Merrick Garland’s thick black pen got quite a workout. The attorney general may have used more than one Sharpie to obliterate the face of a document he used for the pre-dawn raid of former President Donald Trump’s home. He literally shed more darkness than light on the matter.
Much of what Garland grudgingly released to the public on Friday was a heavily redacted copy of the search warrant affidavit. It revealed precious little about why he chose to launch his unprecedented intrusion. The AG clearly prefers to bludgeon his boss’s political adversary with the cudgel of pernicious leaks to the media rather than being transparent about his dubious legal maneuvers.
Garland earlier claimed that he only speaks through his court filings. Then he muzzled with ink the most important filing of all. He argued for secrecy while whispering into the ears of liberal media outlets that promptly trashed Trump with ludicrous allegations of espionage and treason.
If national security was truly in jeopardy, why did the AG dither for weeks before sending a phalanx of FBI agents to Mar-a-Lago to remedy something so urgent? Indeed, if bureau officials were aware of errant documents in early June or even back in February, why wait for months to retrieve them? If there are answers to those vexing questions in the affidavit, you won’t find them amid pages brimming with black lines.
Nor will you find any reference to how Trump and his legal team cooperated in returning previously requested documents to the National Archives. That kind of exculpatory information might have discouraged the magistrate from signing off on the warrant. Was he deceived by omission, as the FBI has done in the past when obtaining lawless warrants? Did the FBI misrepresent the government’s discussions with Trump’s lawyers? We don’t know because so much is wiped out in black.
The first eight pages are a rote recitation of background information and quotations from statutes that Garland cited to the magistrate to gain his consent for the raid. But the core of the affidavit that contains the attorney general’s probable cause arguments and justification for the raid—pages 9 through 29—are nearly all redacted. The pagination is there, but that’s about it. Then the affidavit ends abruptly with a two-sentence conclusion that reveals nothing meaningful.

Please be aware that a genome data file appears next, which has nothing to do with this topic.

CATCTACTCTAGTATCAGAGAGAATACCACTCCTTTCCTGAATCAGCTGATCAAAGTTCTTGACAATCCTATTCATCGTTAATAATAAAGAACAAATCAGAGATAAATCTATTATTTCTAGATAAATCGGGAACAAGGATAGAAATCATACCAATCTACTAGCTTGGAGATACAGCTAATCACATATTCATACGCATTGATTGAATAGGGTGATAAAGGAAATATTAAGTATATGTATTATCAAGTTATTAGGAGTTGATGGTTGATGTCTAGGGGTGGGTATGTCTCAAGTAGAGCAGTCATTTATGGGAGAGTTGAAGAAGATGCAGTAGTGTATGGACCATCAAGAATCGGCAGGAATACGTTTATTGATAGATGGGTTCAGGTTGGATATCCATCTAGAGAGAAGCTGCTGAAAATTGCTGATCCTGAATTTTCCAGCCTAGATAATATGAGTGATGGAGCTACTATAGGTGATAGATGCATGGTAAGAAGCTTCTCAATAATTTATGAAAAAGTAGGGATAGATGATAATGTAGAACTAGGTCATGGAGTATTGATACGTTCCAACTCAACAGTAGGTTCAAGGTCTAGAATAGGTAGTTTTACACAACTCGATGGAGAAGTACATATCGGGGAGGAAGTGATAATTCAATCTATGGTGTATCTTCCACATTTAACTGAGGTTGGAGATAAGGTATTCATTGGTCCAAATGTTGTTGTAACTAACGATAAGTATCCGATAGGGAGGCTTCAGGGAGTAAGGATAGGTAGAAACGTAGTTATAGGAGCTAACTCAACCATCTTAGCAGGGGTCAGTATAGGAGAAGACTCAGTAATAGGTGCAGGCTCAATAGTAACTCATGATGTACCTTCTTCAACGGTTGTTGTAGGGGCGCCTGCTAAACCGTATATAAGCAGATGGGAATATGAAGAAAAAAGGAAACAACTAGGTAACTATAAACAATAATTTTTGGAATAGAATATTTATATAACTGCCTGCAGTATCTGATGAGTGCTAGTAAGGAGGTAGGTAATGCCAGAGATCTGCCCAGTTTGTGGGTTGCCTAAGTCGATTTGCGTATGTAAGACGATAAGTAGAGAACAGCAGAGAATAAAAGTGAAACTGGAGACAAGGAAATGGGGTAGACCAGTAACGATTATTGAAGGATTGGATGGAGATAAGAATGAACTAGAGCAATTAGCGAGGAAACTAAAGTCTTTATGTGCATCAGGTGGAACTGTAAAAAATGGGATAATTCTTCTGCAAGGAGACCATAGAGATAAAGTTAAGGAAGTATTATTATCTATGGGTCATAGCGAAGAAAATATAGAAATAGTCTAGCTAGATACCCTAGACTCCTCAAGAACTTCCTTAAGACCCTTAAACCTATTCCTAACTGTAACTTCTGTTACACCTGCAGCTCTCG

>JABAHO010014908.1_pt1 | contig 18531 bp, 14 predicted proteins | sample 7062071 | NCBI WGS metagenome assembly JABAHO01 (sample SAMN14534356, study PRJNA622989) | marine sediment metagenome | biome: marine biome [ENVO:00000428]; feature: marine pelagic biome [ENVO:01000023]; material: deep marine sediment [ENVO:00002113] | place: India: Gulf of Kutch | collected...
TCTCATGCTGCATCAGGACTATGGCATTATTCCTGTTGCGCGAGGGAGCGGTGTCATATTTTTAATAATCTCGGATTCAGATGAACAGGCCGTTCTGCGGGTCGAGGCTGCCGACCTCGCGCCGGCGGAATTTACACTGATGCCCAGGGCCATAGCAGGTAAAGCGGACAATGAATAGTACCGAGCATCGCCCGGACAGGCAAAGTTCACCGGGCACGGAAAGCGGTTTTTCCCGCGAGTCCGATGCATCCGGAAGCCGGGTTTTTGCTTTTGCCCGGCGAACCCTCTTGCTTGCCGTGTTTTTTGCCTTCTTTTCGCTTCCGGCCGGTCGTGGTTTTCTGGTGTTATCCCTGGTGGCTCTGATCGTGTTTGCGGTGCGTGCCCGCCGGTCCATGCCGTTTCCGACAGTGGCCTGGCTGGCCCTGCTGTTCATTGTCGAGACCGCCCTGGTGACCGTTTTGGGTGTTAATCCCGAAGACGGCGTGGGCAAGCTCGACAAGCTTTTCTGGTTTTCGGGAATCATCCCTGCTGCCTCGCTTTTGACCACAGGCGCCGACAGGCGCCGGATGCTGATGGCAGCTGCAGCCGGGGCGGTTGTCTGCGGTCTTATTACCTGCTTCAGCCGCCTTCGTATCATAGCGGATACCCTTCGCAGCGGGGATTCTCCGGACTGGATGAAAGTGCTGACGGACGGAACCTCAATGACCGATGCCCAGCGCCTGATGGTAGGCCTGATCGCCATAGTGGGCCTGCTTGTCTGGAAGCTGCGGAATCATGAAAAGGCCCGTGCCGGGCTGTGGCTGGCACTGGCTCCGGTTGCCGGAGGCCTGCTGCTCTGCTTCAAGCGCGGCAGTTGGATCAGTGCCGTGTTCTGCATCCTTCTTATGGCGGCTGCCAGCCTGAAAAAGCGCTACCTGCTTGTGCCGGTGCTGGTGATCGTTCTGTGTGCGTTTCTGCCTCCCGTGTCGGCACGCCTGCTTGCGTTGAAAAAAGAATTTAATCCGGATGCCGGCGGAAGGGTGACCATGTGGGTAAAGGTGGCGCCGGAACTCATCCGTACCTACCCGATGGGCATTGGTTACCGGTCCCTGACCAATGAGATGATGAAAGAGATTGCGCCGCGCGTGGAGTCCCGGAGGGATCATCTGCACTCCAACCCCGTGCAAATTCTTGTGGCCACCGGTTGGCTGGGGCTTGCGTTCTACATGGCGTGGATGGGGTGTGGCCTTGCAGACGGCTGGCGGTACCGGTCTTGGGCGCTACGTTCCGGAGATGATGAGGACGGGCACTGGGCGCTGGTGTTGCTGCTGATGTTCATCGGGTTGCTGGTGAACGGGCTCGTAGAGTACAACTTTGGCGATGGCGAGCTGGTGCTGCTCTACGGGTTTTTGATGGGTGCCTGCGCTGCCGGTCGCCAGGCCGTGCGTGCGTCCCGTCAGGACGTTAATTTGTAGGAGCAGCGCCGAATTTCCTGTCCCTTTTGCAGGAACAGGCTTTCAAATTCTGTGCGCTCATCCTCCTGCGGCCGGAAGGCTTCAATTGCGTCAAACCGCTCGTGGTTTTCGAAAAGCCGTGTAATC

We already knew this sordid affair was a dispute over the custody of documents. If Trump declassified them as he insists, then the statute involving the retention of “defense information” has no relevance. The other two laws cited by Garland involve improper possession of government records. But, pursuant to the Presidential Records Act of 1978, they don’t apply. That Act grants former presidents a right of access to presidential papers, as well as possession. The Act is a specific statute that takes precedence over general statues, namely those cited by the attorney general.
There is nothing readable in the affidavit that alleges Trump harbored any criminal intent to break the law. The absence of such a claim is conspicuous inasmuch as all three statutes upon which Garland relies demand proof that an accused person act “willfully” or “knowingly” or “deliberately.”
Even if Trump somehow violated the Presidential Records Act, the proper legal cure is a civil enforcement proceeding. The Attorney General could have filed a motion in court to compel the return of the materials sought. An impartial judge would have resolved the dispute by evaluating competing interests consistent with the law.
Instead, Garland overreached and pursued a criminal course against Trump that smacks of thuggish authoritarianism. He employed a general warrant which is strictly forbidden by our Constitution’s Fourth Amendment that requires a description of specific or particular places to be searched and things to be seized. Garland’s warrant did not. This was the definition of an unreasonable search and seizure as FBI agents spent ten hours rummaging through offices and buildings at Mar-a-Lago. They grabbed just about anything in sight.
This appears to have been an investigation in search of a crime where government agents exploited a disagreement over records as a pretext for something else—snooping for a document that might tie Trump to some other imagined offense. Friday’s release of the heavily redacted affidavit did nothing to dispel this very real possibility.
In a case that yearns for transparency, the attorney general chose concealment. But don’t expect Garland’s assault on justice to end here. More leaks from his politicized department will take venomous aim at President Joe Biden’s nemesis as the current administration lays waste to the rule of law.